Also, the European Central Bank is expected to make key rate and monetary policy decisions at a Governing Council meeting on Wednesday. ECB president Mario Draghi is expected to make his first public comments on the euro zone's bond buying program at a press conference following the meeting.

Yields on U.S. 10-Year Treasuries fell slightly by 0.009 to 1.949, while yields onGerman 10-Year bunds ticked down 0.01 to 0.16.

CTFC Commitment of Traders

Speculators were more bearish on gold and less bearish on the euro this week. Bearishness decreased a little on the Mexican peso and bearishness increased somewhat for the S&P 500 but sentiment was little changed for all other trades listed below.



Gold futures soared more than $10 an ounce on Friday to cap a volatile week of trading, as metal investors looked ahead to the release of a host of key U.S. economic indicators next week.

On the Comex division of the New York Mercantile Exchange, gold futures for June delivery rose 0.93% or 11.10 an ounce to $1,204.60 in U.S. afternoon trading. Gold traded at a daily-low of 1,192.90 in European morning trading, before surging to a high of 1,209.10 in the U.S. morning trading session. Gold futures fell back slightly in the afternoon before the close.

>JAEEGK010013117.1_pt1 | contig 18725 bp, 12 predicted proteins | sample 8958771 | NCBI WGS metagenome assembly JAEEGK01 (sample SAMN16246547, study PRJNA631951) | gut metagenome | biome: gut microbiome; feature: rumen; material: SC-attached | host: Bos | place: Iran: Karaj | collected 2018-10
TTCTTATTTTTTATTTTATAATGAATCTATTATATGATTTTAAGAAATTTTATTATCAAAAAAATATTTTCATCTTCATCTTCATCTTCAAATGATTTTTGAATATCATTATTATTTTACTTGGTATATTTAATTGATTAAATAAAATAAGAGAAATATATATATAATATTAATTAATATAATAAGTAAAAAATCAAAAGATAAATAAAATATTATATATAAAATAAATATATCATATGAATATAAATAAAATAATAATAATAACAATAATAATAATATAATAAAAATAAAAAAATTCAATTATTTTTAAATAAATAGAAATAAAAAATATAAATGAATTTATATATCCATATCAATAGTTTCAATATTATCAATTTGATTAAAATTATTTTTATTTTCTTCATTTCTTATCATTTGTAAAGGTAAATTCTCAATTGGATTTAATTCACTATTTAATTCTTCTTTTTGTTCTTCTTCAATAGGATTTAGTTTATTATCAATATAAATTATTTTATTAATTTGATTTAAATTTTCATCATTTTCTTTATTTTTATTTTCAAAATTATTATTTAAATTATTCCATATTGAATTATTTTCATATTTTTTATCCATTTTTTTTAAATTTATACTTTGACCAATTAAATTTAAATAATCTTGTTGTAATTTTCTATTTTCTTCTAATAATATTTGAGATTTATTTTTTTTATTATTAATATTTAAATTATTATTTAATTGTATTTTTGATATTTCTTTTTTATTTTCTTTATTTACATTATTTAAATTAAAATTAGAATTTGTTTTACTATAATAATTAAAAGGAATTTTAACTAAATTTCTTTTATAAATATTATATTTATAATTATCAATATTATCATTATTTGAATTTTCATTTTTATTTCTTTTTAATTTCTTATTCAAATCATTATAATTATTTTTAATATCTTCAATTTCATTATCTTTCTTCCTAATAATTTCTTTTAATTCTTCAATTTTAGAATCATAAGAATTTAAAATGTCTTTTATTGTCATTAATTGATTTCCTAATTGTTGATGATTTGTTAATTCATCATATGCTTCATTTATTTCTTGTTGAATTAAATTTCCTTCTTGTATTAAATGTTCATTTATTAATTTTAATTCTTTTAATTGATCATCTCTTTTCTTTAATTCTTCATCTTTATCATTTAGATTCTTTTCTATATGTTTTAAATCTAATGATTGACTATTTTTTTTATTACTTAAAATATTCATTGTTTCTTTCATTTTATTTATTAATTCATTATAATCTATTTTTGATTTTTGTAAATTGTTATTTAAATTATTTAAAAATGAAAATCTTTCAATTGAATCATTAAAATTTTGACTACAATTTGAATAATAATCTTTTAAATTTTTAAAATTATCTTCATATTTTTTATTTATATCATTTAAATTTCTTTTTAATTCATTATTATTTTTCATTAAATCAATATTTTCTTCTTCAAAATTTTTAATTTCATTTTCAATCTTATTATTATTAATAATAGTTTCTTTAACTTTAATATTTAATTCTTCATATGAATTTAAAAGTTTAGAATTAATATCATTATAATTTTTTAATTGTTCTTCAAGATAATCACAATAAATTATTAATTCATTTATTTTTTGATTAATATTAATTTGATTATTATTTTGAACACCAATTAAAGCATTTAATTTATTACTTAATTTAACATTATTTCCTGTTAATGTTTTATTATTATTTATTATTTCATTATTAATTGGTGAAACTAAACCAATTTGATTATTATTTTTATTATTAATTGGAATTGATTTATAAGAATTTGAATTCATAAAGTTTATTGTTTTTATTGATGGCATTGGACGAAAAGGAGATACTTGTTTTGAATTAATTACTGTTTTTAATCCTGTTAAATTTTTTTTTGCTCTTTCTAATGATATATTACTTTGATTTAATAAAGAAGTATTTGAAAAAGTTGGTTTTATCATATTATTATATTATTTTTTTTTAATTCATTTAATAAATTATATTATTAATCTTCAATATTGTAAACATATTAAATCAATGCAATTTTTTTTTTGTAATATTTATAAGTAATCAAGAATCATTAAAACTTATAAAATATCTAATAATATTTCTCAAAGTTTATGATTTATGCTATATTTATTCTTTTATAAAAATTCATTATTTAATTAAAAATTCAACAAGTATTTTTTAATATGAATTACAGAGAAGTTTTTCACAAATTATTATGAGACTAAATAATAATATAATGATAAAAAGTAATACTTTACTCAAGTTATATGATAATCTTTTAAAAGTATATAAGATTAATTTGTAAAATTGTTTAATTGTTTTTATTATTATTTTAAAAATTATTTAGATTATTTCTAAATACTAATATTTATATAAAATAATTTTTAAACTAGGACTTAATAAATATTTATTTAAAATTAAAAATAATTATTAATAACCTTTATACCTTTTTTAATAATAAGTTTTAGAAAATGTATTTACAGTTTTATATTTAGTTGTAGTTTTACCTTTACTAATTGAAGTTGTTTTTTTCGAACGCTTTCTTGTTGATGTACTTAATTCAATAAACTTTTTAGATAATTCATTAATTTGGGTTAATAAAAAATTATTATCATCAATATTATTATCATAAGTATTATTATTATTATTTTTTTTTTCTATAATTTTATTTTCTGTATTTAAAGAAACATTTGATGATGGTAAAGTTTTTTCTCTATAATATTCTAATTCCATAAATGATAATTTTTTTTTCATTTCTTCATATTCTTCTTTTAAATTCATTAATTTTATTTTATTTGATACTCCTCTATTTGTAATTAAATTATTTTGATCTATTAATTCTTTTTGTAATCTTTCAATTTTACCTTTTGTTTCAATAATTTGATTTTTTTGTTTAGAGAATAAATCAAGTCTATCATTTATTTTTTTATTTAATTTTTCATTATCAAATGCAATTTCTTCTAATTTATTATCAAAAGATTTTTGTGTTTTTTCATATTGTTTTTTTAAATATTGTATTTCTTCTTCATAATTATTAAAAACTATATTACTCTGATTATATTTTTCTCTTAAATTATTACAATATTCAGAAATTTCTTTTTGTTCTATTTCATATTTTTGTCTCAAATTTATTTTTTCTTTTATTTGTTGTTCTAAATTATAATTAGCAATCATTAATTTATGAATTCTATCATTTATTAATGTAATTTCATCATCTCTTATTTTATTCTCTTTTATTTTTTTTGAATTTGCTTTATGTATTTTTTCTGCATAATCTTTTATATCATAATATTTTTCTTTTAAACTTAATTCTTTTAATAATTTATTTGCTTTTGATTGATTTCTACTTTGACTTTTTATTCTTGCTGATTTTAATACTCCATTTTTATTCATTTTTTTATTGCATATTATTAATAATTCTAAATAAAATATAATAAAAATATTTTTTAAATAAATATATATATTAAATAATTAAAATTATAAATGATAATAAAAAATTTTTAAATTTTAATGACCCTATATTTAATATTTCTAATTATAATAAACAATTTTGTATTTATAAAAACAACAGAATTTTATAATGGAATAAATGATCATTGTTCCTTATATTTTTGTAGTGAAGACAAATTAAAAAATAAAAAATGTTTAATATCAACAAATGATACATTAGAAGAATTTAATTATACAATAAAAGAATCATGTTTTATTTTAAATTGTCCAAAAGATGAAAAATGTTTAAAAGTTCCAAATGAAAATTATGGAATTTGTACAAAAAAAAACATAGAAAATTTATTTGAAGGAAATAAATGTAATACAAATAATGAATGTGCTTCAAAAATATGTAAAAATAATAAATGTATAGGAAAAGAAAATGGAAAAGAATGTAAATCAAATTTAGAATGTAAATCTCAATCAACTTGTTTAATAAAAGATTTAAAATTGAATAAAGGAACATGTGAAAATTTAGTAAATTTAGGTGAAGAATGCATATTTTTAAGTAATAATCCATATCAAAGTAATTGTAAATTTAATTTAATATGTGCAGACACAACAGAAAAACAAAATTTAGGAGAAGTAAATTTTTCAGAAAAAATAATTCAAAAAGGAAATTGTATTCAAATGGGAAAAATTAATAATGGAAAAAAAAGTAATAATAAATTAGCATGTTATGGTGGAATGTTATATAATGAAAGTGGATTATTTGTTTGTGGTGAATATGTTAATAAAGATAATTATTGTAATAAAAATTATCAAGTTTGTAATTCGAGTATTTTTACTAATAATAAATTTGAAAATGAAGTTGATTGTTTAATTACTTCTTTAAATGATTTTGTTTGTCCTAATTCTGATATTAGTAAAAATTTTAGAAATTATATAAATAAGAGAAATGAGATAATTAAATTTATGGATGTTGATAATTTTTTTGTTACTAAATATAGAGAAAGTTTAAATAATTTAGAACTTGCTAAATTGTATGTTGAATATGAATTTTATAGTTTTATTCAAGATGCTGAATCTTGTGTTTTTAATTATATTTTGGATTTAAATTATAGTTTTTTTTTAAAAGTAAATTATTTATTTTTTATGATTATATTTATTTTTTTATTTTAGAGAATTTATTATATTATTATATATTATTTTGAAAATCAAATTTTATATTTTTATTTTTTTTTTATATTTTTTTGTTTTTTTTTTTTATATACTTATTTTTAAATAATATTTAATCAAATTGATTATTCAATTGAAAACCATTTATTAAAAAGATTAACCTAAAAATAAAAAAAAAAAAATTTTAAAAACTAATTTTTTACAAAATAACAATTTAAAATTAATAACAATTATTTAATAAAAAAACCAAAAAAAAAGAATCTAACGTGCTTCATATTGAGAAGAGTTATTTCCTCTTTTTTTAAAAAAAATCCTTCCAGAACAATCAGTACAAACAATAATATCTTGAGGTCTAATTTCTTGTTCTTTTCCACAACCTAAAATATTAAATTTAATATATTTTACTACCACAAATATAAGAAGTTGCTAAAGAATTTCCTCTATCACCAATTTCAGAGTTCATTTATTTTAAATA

At the start of the week gold futures rallied, soaring more than $20 an ounce on Monday to $1,235.50, following a disappointing U.S. jobs report last week. After reaching a seven-week high early this week, gold prices had been on a downward trend while encountering a three-day slump.

But as the dollar strengthened at the end of the week, dollar-denominated commodities such as gold become more expensive for foreign purchasers.

The monthly report also serves as an indicator of inflationary trends in internationally traded products. Prices for imports appear to be devoid of inflationary pressures, which could possibly enhance dovish sentiments among policymakers at the Federal Reserve. As the Fed considers the timing of a potential interest rate hike, Fed chair Janet Yellen has indicated that inflation must move toward its target of 2% before it begins to raise rates.

Next week, investors will await the release of the BLS' Consumer Price Index for the month of February on Friday. In January, the CPI-U for All Urban Consumers fell by 0.7% on a seasonally-adjusted basis and 0.1% over the last year, marking the first 12-month negative change since October, 2009. The CPI is the most widely used monthly indicator of inflation. Other key reports on U.S manufacturing and industrial production will be released early next week.